American, Japanese win Nobel for cancer research

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An American and a Japanese scientist have won the 2018 Nobel prize in physiology or medicine for discovery of a revolutionary approach to cancer treatment.

The duo will share the Nobel prize sum of nine million Swedish kronor (about $1.01 million or 870,000 euros).

Allison "realized the potential of releasing the brake and thereby unleashing our immune cells to attack tumors", the Karolinska Institute said on Monday.

The discoveries by Allison, 70, and Honjo, 76, "absolutely paved the way for a new approach to cancer treatment", Dr. Jedd Wolchok, chief of the melanoma and immunotherapeutics service at the Memorial Sloan Kettering Cancer Center in NY, told The Associated Press.

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According to his website, Honjo discovered a key protein - Programmed Cell Death Protein 1 - in controlling whether cells live or die, a central process in determining whether cells become cancerous and grow into tumors or behave normally. But he made a switch that changed his life and helped show the value of rallying the immune system to fight cancer.

Allison's research was conducted at the University of California, Berkeley.

Dr. Otis W. Brawley, a close friend of Allison's, said the Nobel committee usually waits about ten years to make sure a scientific discovery "sticks as being really important".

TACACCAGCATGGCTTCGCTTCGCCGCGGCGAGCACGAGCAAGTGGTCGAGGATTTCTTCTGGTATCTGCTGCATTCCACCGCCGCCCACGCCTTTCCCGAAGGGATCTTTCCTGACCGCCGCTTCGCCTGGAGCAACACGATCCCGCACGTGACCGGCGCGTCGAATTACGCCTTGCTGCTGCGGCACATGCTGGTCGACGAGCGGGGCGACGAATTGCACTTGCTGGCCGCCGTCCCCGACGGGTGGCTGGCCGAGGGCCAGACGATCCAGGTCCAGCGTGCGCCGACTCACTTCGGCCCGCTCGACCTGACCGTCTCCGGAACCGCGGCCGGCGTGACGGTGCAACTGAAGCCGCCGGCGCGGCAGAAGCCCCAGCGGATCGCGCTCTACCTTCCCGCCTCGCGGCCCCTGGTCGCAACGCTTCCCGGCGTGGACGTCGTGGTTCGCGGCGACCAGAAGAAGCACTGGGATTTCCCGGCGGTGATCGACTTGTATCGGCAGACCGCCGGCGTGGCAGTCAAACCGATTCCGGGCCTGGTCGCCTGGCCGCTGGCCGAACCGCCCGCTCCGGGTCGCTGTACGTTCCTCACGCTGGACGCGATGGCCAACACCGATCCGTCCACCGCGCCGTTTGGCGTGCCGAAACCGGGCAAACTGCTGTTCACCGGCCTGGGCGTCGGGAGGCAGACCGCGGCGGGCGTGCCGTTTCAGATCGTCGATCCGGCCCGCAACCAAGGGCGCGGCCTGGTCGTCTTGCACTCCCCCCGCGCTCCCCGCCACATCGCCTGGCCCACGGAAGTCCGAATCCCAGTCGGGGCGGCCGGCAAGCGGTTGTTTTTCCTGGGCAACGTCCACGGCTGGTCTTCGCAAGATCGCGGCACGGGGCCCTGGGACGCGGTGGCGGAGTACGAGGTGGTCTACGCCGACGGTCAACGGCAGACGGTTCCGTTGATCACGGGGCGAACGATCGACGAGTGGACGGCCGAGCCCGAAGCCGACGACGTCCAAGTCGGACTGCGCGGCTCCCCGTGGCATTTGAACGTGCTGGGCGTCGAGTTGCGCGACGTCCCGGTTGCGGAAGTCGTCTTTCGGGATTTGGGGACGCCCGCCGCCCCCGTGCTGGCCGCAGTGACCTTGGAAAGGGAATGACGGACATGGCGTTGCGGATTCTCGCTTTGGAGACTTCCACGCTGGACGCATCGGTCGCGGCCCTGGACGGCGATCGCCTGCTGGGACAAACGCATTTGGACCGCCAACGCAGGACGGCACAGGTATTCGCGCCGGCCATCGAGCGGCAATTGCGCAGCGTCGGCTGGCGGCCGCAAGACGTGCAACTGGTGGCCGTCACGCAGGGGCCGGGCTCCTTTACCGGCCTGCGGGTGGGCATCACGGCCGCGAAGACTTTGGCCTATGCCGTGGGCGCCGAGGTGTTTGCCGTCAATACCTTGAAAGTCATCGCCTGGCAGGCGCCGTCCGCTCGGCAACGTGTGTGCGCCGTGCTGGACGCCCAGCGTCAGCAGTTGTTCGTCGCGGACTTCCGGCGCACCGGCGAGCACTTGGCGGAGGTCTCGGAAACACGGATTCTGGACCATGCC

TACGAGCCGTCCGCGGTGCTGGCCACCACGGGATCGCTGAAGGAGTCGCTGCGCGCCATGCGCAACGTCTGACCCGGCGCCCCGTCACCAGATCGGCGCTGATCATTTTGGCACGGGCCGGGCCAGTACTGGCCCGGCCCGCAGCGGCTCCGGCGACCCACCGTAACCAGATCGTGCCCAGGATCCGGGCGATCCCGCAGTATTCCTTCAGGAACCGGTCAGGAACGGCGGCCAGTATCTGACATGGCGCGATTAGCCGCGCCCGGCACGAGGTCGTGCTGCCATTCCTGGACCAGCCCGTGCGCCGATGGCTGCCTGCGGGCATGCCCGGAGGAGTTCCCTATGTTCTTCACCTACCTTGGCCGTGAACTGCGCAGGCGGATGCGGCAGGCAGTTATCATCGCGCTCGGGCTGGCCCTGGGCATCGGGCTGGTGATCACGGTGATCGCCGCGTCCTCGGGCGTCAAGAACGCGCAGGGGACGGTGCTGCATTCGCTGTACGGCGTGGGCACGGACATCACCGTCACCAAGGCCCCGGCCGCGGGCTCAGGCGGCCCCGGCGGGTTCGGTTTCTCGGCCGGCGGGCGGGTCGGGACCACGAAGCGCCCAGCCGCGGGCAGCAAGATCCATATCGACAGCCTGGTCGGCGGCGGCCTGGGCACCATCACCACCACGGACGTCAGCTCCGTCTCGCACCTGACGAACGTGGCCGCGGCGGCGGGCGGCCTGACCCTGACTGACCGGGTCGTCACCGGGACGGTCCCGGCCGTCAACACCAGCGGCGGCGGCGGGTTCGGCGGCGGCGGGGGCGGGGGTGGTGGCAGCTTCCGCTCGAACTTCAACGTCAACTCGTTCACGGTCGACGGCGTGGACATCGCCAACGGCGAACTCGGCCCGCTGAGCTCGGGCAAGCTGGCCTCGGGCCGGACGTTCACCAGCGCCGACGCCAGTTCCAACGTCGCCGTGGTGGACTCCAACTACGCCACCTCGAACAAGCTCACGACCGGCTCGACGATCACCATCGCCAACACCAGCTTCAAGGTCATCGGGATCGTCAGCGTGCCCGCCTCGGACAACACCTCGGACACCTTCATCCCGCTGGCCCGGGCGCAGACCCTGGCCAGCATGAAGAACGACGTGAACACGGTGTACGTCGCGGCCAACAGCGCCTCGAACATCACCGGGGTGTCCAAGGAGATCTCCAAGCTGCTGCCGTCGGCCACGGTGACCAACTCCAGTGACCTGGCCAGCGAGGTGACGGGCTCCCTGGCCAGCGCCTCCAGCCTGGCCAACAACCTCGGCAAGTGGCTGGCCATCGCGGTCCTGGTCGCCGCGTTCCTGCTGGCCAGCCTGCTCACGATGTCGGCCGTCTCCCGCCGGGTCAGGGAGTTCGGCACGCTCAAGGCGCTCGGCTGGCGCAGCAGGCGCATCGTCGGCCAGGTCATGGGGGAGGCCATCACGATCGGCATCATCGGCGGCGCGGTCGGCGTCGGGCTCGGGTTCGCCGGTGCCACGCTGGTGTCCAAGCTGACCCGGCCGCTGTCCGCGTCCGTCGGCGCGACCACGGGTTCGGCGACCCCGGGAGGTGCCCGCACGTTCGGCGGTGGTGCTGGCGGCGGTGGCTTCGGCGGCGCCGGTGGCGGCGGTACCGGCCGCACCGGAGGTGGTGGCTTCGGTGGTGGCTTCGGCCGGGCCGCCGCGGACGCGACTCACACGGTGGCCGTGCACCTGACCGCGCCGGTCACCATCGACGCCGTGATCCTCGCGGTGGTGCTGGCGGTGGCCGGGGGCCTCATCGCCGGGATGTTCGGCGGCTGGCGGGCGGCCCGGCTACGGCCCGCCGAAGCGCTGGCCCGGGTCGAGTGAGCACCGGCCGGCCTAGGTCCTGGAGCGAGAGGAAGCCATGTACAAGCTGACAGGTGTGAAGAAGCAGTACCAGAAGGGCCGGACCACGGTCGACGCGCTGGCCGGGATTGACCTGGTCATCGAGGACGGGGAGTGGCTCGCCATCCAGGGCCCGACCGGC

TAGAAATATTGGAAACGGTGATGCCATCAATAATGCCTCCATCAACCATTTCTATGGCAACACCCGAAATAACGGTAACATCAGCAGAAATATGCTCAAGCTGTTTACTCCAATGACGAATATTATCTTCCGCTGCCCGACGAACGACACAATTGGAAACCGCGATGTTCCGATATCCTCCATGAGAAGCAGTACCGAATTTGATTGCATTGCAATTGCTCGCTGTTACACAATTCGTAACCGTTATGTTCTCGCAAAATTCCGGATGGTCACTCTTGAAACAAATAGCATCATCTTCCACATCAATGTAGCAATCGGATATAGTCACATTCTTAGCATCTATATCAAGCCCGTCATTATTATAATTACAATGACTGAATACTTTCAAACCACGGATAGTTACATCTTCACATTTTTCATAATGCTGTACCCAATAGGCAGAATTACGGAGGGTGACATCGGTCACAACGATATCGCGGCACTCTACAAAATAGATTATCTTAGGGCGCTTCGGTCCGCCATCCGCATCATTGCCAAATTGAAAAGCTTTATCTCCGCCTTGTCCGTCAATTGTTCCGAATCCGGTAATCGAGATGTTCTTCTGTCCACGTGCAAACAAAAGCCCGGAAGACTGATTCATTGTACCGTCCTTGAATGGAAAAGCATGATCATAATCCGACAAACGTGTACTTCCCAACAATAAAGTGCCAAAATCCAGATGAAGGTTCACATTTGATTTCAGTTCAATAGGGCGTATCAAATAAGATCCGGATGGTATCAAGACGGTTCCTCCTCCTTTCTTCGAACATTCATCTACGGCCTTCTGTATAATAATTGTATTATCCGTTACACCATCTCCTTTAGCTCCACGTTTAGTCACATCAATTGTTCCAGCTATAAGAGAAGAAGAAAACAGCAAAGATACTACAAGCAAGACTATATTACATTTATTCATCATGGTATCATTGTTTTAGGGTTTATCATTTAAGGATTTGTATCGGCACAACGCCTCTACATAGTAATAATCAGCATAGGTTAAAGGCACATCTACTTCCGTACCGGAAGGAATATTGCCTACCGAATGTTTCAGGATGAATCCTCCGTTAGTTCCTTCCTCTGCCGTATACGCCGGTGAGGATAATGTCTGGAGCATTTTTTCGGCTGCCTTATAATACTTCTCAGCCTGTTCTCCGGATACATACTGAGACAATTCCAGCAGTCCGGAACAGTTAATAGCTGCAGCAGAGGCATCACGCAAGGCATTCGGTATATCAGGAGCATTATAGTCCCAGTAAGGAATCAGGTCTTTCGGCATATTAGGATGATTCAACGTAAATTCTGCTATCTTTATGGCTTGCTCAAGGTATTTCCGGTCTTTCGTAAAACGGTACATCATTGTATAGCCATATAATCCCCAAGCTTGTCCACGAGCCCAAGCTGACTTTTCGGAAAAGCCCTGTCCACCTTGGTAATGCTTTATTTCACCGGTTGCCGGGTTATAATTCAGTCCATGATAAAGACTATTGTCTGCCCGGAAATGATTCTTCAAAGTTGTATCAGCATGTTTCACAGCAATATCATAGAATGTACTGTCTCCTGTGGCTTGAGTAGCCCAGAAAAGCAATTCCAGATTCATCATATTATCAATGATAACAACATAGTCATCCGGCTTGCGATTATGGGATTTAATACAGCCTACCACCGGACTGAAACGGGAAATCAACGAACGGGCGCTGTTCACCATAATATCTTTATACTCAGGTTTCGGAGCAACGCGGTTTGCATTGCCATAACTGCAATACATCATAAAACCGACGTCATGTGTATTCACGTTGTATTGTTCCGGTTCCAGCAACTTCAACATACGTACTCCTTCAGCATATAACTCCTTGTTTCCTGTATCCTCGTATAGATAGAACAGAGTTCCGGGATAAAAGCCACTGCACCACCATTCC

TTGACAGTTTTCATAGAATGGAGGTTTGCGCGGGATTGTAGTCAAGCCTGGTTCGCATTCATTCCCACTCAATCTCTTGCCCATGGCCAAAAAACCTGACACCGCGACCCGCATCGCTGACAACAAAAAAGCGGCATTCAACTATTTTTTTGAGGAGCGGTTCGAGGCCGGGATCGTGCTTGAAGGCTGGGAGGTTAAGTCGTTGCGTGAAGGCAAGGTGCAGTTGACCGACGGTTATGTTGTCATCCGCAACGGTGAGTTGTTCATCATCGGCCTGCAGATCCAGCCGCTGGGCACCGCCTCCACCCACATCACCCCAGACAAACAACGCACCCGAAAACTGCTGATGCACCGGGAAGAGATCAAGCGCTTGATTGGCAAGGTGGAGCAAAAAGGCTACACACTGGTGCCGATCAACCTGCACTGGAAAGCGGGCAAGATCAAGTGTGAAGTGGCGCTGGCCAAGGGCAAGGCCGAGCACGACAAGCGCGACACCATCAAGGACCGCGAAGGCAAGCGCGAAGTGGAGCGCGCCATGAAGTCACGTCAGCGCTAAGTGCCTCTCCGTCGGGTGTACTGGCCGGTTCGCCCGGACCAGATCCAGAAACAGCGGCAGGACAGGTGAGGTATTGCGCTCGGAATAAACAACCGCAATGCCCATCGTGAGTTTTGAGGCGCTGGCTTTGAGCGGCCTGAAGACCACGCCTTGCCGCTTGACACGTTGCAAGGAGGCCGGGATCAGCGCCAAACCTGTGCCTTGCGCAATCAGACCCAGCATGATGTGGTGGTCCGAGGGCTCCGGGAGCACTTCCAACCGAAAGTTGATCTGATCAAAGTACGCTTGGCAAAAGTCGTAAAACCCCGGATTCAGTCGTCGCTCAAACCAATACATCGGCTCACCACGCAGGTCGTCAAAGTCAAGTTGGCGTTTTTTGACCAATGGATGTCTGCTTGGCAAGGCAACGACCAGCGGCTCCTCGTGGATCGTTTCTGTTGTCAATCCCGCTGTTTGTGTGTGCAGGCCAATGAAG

Charles Swanton, chief clinician at the charity Cancer Research UK, said the scientists' work had revolutionised cancer and immunotherapy.

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"In some patients, this therapy is remarkably effective", Jeremy Berg, editor-in-chief of the Science family of journals, told The Associated Press.

The recipients include K. Barry Sharpless, who won he Nobel in chemistry in 2001 for his insights on antibodies, and Bruce Beutler, who won the prize in physiology and medicine in 2011 for his work in immunology.

Therapy developed from Honjo's work led to long-term remission in patients with metastatic cancer that had been considered essentially untreatable, the Nobel Assembly said.

The announcement in Helsinki was the first of several prizes to be given out this week.

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Other cancer treatments have been awarded Nobel prizes, including hormone treatment for prostate cancer in 1966, chemotherapy in 1988 and bone marrow transplants for leukemia in 1990.

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